MPA is all about testing the crap out of their products, getting feedback on what works and what doesn’t, and making incremental improvements. They’re more committed to that than any company I’ve ever seen. When it comes to their scope mount, a bulletproof connection to a picatinny rail was top priority, so they tweaked on how the mount locks onto the rifle … until they could pretty much park a car on top of it! 😉 The MPA scope mount provides over 3.5” of rail interface, with multiple locking lugs on the bottom of the rail interface for absolute return to zero. MPA’s mount has a unique NATO spec rail interface system that pulls the mount onto the top of the pic rail, which they say provides over 200% more rail contact than other competitive mounting systems that pinch the rail. The Masterpiece Arms BA Scope Mount can be seen below, which is what 13% of these top shooters were running. The street price is currently $250, which means it’s 40% less expensive than the Spuhr mount!
Seekins Precision scope rings are legendary. To know how serious Seekins is about their rings, just listen to how the company started: Glen Seekins was on a deer hunt in 2004, which ended unsuccessfully due to broken scope rings. Drawing upon his mechanical design background, Glen returned from the hunt, fired up his CAD program, and spent the next few evenings designing Seekins Precision’s flagship product: Seekins Precision Scope Rings. He took his design to the machine shop that employed him at the time, and together they manufactured the first set of rings. Glen Seekins is very serious about his scope rings, which must be why 13% of these top shooters trust his product on their match rifles. The street price on these rings are around $120-140, which makes them not only 70% less expensive than a Spuhr mount, but about half of the cost of the MPA mount too. If you are looking for the best value out there when it comes to rings, look no further than these Seekins Precision Rings!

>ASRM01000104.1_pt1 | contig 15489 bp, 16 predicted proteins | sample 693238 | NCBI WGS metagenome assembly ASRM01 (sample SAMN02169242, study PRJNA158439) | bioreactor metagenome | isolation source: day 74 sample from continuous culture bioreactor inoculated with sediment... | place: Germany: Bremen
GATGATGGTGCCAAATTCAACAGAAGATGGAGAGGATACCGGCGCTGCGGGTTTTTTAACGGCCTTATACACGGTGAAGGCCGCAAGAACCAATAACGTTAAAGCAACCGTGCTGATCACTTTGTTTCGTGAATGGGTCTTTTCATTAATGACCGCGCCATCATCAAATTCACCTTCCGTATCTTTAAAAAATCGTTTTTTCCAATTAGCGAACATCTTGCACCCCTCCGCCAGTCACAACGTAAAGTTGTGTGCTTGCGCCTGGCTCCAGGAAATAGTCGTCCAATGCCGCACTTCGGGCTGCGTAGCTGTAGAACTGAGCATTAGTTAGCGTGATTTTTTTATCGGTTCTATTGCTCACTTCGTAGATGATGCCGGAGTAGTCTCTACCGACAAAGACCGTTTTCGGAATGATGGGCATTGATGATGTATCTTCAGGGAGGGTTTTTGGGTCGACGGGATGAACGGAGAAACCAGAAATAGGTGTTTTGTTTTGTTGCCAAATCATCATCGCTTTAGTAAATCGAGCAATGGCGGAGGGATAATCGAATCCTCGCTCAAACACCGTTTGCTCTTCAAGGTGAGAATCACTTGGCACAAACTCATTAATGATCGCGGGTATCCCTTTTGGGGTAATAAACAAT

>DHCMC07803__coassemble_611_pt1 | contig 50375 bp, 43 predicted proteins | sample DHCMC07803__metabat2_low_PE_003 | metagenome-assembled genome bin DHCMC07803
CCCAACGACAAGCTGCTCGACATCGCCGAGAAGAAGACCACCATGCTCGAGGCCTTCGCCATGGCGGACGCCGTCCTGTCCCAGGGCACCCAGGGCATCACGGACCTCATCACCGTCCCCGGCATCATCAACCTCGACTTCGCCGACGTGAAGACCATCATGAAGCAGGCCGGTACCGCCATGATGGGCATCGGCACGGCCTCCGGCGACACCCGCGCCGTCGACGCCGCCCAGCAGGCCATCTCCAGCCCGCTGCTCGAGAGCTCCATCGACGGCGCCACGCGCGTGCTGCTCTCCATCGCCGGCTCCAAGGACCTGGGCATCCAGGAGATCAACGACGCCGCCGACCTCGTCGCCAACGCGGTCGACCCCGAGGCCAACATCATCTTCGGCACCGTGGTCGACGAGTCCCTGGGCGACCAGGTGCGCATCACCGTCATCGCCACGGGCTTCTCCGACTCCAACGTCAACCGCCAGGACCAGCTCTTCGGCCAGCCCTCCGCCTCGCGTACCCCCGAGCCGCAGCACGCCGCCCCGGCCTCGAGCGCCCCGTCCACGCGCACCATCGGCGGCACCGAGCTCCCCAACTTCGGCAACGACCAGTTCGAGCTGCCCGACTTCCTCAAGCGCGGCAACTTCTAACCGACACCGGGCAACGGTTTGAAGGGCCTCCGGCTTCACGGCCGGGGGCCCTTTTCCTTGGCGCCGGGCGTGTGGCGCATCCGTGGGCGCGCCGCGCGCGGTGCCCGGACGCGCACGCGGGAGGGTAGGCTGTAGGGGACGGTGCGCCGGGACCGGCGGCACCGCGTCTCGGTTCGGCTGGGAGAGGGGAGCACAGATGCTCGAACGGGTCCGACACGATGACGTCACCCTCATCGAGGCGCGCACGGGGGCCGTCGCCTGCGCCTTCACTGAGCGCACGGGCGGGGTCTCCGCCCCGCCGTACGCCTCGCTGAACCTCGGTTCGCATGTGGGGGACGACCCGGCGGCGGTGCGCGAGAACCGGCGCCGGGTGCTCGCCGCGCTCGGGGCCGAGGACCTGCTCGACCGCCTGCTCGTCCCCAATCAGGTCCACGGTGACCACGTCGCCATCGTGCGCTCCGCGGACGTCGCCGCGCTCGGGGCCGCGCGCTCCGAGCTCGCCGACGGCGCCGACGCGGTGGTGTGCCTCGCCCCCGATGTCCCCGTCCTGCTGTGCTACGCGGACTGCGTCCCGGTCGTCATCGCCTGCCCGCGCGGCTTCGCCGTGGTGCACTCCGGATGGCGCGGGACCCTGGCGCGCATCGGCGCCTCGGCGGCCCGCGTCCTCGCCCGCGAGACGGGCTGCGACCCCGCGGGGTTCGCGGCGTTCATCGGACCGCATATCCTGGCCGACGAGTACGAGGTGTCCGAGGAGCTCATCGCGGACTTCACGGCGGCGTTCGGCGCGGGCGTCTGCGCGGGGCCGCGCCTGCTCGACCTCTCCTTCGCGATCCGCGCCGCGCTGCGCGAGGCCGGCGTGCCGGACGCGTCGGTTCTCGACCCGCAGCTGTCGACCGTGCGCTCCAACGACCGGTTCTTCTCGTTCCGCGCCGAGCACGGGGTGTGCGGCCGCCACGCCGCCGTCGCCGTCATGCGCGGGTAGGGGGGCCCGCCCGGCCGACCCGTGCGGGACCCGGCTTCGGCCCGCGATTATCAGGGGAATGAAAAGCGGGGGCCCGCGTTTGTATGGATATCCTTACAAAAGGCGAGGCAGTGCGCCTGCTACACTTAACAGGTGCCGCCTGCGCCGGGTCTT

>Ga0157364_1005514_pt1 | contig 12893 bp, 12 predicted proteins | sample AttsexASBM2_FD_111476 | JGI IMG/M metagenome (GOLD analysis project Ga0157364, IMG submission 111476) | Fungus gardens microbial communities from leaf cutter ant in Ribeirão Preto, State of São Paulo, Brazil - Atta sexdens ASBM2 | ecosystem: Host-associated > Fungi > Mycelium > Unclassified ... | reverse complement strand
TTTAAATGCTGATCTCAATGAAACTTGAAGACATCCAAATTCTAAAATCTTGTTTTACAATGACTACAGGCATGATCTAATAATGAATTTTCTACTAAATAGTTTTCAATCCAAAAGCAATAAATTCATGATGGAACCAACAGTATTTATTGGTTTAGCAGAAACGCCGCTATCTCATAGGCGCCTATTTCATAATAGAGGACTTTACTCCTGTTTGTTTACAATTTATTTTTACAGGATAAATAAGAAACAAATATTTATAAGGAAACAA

Note: A few shooters indicated they use Vortex rings. Seekins is one of the OEM providers of Vortex rings. You can easily notice that the Vortex Precision Matched Rings are virtually identical to the Seekins rings above. Vortex buys them from Seekins and simply rebrands them. Rebranding OEM parts like that is common in the industry. But not all Vortex branded rings/mounts are made by Seekins, so if a shooters said they used “Vortex” and not “Seekins” I kept those broken out into the Vortex category, but it’s very likely that some (if not the majority) of rings branded “Vortex” were actually made by Seekins Precision.
Just over 50% of the competitors were running a scope mount made by one of those 3 brands. There were also many shooters running rings/mounts made by Hawkins Precision, American Rifle Company (ARC), Vortex, Nightforce, and Badger. If you add those 5 brands to Spuhr, MPA, and Seekins, that group of 8 brands account for 88% of the top shooters!
The remaining 12% were divided among 15 other brands. All of those other brands are clearly also capable of producing reliable rings, or these guys wouldn’t be able to perform at the level that they are. So I don’t want to claim they aren’t as good, but they just weren’t as popular as those other brands.